Newswise — Although Hawaii and Utah have long and rich gambling histories, scholars have ignored those stories as they have focused on the growth of gambling in the rest of the United States. A just-published paper in the Gaming Law Review and Economics, however, explores the states’ gambling history and points out that while those states may not currently have any form of legalized gambling, that wasn't always the case. Author Robert M. Jarvis, professor of law at Nova Southeastern University in Fort Lauderdale, Fla. finds that Hawaii’s and Utah’s gambling experience can go toe-to-toe with any jurisdiction.
“The gambling experience in both states is just as colorful as anything you can find in Atlantic City or Las Vegas,” Jarvis says. “It’s amazing that scholars have been so quick to write them off when it comes to gambling.”
“Gambling in Hawaii goes back to before Hawaii was a kingdom, and the amount of gambling-related legislation and litigation is just staggering."
“In Utah, the history of gaming dates back to the arrival of the Mormon settlers in the 1840s,” he says. “One of the first laws passed by the short-lived State of Deseret was a law prohibiting gambling. Gambling was an underground fixture in Utah during its territorial days, and that's still true today, although in the 1920s Utah briefly allowed betting on horse racing." Jarvis became interested in gambling in Hawaii and Utah after reading article after article that said, without explaining why, that they were the only two U.S. states without any form of legalized gambling.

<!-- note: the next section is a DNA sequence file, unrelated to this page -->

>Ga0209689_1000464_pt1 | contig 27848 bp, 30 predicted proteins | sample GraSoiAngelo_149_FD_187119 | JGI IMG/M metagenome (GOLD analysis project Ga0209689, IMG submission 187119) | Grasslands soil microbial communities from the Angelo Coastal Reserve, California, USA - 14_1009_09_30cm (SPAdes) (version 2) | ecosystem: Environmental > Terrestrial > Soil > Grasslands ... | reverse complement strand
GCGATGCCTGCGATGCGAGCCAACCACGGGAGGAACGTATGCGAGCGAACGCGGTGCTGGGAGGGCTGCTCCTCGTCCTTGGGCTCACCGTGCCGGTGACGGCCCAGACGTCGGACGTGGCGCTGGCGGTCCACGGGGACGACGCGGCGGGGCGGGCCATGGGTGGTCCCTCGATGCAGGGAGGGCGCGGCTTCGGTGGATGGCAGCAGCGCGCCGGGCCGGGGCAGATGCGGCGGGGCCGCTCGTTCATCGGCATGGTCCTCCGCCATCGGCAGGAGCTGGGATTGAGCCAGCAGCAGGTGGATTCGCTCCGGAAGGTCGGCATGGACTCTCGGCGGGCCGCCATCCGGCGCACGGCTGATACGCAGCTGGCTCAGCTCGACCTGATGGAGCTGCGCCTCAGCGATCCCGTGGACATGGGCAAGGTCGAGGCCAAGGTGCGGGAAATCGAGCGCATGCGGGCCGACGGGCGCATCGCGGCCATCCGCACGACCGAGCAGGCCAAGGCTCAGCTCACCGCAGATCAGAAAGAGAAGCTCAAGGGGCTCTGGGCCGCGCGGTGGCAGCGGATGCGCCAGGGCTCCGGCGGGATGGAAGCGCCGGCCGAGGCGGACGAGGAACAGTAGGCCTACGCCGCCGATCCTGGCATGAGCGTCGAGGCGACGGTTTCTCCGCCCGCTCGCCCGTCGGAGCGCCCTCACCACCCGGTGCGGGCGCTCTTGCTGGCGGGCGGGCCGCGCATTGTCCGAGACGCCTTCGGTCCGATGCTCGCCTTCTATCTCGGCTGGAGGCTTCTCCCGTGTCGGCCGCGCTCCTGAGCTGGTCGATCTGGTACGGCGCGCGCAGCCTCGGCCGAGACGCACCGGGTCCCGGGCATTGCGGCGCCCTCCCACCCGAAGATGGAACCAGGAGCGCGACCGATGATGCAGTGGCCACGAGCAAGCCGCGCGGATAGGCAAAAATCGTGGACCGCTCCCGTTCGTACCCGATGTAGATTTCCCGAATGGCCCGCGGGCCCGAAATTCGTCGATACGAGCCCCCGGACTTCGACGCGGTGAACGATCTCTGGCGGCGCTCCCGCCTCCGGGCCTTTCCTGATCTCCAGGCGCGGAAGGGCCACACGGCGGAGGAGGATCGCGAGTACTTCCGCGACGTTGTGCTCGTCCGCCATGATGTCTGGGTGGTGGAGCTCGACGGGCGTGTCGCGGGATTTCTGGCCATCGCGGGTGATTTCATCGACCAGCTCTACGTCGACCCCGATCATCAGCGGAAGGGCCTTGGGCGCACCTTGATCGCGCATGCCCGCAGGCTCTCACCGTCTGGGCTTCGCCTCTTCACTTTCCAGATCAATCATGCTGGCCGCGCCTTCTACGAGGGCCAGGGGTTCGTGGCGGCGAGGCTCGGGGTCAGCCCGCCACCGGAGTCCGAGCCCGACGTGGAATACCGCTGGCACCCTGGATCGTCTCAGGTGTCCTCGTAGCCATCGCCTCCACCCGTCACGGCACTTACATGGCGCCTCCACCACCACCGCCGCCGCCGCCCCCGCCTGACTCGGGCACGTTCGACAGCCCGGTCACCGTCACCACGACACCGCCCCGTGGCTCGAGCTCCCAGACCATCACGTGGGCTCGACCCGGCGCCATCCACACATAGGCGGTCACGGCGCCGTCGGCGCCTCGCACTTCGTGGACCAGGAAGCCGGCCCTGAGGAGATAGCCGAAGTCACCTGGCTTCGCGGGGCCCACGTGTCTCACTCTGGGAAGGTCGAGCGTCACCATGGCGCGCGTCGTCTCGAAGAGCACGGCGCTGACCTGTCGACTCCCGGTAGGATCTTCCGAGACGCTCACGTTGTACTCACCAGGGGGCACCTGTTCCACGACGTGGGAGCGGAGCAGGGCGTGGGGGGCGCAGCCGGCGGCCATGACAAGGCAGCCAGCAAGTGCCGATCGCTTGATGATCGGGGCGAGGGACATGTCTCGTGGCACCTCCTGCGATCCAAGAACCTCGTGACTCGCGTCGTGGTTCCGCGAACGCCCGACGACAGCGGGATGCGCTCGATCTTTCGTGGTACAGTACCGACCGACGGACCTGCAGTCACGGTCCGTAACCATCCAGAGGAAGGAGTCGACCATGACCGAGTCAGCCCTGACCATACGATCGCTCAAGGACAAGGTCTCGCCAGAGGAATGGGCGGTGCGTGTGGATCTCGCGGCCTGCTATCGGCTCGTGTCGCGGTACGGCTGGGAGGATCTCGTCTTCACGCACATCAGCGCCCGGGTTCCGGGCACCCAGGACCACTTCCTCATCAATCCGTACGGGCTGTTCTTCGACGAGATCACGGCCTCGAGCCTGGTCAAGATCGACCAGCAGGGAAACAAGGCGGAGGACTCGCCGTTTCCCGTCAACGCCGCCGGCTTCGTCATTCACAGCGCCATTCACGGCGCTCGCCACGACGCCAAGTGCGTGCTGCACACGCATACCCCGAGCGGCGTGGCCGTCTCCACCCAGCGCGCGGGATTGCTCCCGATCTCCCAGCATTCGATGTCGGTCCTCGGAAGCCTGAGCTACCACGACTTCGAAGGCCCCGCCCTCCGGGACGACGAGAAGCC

"It was tough tracking down the details, especially when it came to the first laws outlawing gambling. Copies aren't readily available, and so very few people know about them," Jarvis explains. "But now that the article is done, I'm hoping that the states will get proper due from other scholars." As for the future, Jarvis agrees that either state is unlikely to change its anti-gambling stance any time soon.
"A lot of other states are embracing gambling as a way to plug the holes in their budgets, but I don't see gambling in their future. The history of each state just really argues against it," Jarvis says.